Hell, YES! “Anais Nin Goes To Hell” is Sinful Fun!
Inferno. Hades. The Netherworld. The Abyss. Perdition. The E train in New York City after midnight. No matter what term you use for “Hell”, chances are that you’ll never find an underworld as sexy, or as funny, or as inspiring as the one brought to you by Manhattan Theatre Works and Goode Productions in David Stallings’ Anais Nin Goes To Hell. In the words of the titular character (played by Amanda Jones), “If this is Hell, Hell is Heaven!” The audience will feel the same way with this deliciously decadent new theater piece.
Anais (pronounced “Anna with an “EES”) Nin, for those who don’t know, was the iconic writer raised in France who made America her adopted home. Her large body of work included novels, critical studies, essays, and short stories. She was most famous, however, for her journals and her erotica, which were (and by some, still are…) considered scandalous. Throughout her life and well afterward, Nin the woman has been analyzed, revered, imitated, and criticized time and time again. One thing that everyone can agree upon, however, was that she was indeed a colorful character. When Nin shows up on an island off the River Styx (with her collection of NC-17 rated journals, of course…), she finds herself in equally interesting company: Andromeda (Mle Chester), Queen Victoria (Madalyn McKay), Cleopatra, Karen Carpenter (Hannah Seusy), Joan of Arc (Stephanie Willing) and Heloise (the French nun and writer, not the American columnist, played by Mel House). Wow! This is not just a trans-millennial Tupperware party, however. These women are all watching and waiting for something— and, for most of them, it’s the great male love of their lives. The sexually restless Heloise is waiting for her famously forbidden paramour Peter Abelard, while virginal Andromeda sits tight for her fiancee Perseus. Imperious Queen Victoria waits for her husband Albert, while her royal rival, the equally headstrong Cleopatra, is focused on reuniting with her son Caesarion. Most ambitious of all, Christian warrior Joan of Arc is holding out for Jesus. As for the heartbroken Ms. Carpenter, she’s sadly exiled on a nearby but separate island. (Apparently, Hell is an archipelago…) True, the play does contain some lighthearted K.C.-bashing… but the cast’s laugh-out-loud rendition of “Superstar” is the ripest tomato in this garden of campy delights. Speaking of singing, Anais Nin is NOT singing “I’m Waiting for the Man” like the other women; in fact, the free-spirited femme who was notoriously married to two men at once is now happy to have escaped the male animal altogether…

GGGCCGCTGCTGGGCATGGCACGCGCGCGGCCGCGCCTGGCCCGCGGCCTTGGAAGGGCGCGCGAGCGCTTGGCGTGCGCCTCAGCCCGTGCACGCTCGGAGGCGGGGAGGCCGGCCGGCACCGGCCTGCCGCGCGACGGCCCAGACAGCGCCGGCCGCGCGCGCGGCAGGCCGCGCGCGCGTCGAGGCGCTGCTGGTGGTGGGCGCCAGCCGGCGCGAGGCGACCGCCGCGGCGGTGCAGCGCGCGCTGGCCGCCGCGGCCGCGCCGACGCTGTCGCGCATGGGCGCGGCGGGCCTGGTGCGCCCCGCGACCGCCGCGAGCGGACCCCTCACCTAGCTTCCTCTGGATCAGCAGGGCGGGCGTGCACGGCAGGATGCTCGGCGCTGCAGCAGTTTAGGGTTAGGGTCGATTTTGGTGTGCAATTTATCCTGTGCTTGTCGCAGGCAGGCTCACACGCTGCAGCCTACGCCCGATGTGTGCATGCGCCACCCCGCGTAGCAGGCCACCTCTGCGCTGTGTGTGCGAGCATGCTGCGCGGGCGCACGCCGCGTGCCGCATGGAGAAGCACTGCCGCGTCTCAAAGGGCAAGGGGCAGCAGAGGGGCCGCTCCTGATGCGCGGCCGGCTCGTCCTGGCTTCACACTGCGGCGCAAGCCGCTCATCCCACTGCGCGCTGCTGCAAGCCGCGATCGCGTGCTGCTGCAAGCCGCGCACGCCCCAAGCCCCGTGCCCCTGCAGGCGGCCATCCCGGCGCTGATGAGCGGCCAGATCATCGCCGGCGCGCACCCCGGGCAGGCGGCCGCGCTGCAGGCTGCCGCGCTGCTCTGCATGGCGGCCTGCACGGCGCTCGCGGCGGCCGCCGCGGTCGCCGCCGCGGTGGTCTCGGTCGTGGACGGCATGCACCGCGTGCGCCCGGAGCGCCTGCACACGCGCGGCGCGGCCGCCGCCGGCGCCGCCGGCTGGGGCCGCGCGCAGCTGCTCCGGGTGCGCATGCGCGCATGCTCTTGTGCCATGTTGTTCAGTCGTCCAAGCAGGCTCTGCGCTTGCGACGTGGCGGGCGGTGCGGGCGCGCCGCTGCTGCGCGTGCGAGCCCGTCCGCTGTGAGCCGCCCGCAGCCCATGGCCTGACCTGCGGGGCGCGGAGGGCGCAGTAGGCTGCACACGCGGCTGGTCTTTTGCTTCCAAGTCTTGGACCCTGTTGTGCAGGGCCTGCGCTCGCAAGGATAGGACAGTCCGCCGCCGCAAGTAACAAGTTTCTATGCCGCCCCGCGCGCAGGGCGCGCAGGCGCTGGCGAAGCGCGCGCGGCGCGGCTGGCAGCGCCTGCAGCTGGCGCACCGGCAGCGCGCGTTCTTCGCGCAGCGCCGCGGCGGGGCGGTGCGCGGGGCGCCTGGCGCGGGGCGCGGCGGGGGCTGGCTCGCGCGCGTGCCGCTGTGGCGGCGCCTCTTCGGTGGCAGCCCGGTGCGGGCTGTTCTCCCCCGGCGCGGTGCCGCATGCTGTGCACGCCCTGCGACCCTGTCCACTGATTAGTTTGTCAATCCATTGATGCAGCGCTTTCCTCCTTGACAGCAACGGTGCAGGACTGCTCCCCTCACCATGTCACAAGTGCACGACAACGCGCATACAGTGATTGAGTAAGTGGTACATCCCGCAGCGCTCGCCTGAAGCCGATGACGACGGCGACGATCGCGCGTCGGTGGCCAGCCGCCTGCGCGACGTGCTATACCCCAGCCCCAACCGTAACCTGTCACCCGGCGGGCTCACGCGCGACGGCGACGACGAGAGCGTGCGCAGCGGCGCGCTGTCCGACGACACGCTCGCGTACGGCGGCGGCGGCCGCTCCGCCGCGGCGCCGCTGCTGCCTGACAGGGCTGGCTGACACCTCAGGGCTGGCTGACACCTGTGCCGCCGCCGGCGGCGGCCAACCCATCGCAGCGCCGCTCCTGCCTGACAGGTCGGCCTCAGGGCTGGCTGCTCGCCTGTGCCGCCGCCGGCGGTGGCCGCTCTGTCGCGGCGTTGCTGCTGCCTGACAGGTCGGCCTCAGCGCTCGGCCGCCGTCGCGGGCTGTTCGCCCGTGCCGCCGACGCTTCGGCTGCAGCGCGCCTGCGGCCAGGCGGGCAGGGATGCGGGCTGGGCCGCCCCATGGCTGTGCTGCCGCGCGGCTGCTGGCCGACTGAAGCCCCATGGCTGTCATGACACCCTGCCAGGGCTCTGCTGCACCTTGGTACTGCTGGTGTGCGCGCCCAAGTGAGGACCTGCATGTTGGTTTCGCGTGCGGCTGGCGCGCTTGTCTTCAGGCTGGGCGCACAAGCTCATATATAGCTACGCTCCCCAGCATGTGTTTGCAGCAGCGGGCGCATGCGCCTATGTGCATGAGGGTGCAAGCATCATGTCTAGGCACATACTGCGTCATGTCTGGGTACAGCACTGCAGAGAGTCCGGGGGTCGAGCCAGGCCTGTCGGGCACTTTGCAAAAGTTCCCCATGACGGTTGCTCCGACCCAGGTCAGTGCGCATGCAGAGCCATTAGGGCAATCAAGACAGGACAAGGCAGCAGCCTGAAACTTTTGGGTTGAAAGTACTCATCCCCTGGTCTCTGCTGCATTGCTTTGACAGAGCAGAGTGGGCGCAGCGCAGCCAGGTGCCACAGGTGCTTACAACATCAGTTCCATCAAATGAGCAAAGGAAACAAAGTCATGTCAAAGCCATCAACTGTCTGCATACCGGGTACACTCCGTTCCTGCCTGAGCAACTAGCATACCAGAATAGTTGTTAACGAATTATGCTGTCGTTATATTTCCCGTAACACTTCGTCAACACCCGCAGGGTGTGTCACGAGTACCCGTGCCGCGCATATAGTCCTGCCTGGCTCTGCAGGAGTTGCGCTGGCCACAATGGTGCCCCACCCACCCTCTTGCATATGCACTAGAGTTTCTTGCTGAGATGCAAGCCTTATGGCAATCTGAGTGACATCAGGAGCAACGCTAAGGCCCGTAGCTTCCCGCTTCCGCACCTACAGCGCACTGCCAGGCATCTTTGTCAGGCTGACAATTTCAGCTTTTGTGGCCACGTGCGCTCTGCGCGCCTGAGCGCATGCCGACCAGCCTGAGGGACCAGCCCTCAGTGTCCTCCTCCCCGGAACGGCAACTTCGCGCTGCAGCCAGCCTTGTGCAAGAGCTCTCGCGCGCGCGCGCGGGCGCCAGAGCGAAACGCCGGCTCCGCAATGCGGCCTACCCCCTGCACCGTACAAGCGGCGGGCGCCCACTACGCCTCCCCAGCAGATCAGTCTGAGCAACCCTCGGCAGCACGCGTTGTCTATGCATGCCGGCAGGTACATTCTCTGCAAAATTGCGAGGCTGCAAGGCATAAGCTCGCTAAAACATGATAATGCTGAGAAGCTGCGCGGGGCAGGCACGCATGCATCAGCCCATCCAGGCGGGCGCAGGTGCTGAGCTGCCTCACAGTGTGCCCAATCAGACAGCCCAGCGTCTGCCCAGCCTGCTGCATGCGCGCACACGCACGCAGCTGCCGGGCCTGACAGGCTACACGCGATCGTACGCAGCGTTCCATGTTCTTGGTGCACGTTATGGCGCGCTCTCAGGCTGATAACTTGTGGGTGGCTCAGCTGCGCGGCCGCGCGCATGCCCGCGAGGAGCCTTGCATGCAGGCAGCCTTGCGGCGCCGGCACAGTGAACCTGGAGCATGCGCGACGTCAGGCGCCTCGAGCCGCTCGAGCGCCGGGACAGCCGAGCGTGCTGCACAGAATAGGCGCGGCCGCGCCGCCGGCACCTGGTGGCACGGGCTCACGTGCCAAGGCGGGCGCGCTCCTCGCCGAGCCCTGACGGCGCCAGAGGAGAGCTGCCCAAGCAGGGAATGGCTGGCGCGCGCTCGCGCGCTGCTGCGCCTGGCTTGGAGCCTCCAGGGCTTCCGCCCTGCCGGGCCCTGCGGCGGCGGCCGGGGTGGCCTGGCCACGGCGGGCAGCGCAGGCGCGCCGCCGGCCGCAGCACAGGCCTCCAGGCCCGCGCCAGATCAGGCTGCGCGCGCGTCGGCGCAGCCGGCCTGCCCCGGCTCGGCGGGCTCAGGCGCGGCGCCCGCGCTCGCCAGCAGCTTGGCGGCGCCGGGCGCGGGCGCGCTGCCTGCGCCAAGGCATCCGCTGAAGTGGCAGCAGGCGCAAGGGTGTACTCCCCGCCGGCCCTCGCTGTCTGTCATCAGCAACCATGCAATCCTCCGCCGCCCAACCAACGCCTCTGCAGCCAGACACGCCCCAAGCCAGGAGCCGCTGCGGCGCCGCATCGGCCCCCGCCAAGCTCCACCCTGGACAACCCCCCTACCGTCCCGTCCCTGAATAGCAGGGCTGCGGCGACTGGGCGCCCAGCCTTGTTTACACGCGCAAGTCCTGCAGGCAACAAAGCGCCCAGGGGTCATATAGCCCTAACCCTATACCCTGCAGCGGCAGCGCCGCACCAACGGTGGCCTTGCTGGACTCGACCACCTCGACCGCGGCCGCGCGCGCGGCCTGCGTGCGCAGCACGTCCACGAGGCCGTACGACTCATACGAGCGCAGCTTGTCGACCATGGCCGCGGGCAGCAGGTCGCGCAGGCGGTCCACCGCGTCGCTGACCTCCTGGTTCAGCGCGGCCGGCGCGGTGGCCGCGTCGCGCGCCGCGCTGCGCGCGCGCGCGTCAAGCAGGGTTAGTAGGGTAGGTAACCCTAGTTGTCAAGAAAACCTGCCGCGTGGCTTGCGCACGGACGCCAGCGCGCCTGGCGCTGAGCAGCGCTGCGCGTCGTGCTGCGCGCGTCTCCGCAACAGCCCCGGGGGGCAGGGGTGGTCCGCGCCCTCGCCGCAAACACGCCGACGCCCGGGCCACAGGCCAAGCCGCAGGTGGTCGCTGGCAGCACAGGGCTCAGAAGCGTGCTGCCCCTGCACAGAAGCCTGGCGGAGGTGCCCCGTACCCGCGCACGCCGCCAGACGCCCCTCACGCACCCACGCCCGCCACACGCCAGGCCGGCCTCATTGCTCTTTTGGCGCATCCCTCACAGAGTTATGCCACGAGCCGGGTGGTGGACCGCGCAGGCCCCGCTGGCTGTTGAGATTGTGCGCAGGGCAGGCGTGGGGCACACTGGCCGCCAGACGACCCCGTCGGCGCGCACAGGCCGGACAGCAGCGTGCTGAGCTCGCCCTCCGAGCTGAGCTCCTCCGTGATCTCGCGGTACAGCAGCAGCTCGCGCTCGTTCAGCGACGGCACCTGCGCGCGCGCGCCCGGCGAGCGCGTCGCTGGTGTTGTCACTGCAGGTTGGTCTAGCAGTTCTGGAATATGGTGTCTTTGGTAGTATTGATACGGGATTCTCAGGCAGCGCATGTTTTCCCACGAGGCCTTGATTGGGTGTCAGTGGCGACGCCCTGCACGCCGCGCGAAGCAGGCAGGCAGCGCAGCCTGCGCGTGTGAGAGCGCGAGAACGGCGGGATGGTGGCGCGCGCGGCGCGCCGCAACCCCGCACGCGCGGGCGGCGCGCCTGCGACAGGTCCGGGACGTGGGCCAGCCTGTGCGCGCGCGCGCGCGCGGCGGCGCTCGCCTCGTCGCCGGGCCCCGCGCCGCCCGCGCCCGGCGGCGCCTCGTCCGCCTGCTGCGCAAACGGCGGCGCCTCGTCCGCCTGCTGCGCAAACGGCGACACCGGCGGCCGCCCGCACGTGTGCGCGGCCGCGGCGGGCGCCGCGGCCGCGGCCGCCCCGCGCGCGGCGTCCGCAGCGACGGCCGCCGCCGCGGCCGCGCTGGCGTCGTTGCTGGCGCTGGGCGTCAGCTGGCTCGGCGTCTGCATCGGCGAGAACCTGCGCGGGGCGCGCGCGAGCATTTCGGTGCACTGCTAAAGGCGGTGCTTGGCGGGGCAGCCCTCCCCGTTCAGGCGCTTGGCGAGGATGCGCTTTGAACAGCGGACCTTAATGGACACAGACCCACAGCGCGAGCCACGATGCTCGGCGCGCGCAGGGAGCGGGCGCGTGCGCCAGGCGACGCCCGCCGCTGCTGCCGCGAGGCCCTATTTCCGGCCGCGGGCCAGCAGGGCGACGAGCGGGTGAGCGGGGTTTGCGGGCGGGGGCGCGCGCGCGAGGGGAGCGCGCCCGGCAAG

…But not for long. As we approach Act 2, the sinewy Cleopatra (played by Nylda Mark with a generous dose of Josephine Baker-esque sex appeal) does a dance of sorcery and seduction to summon a man to the island. The dance works. However, when their long-legged hero arrives, the women realize they should have been, uhm… “more specific”. Without giving too much away, let’s just say that this British lord (Richard Lindenfelzer) is looking for something a little more “wilde”. In the meantime, Anais Nin’s arrival to the island of women adds some unexpected sexual tension, some erotic awakenings among her island-mates, and yet another male visitor (James Edward Becton) summoned by Cleopatra. This time, it’s personal for the Egyptian queen.
As you may have gathered by now, Anais Nin Goes To Hell is campy fun, with a seemingly infinite number of priceless comedic lines by a diverse, talented cast. There are also an equal number of ageless (and in some ways, more relevant in 2016 than ever…) words of wisdom courtesy of our Ms. Nin, such as “The love between women is a refuge and an escape into harmony.” Underneath the comedy, there are serious themes about female empowerment. This is the “right to choose” of a far broader variety: the right for women and their like-minded male allies to choose happiness, and also the right to fight for that happiness. Anais Nin Goes to Hell is bolstered by energetic direction by Antonio Minino and fabulous costumes by Izzy Fields. This is a trip to Hell worth going to, in a hand-basket or otherwise.
Anais Nin Goes To Hell runs through Saturday, October 29 at The Theater at the 14th Street Y”, 344 East 14th Street, New York City. For more information and tickets, visit www.14StreetY.org/AnaisNin.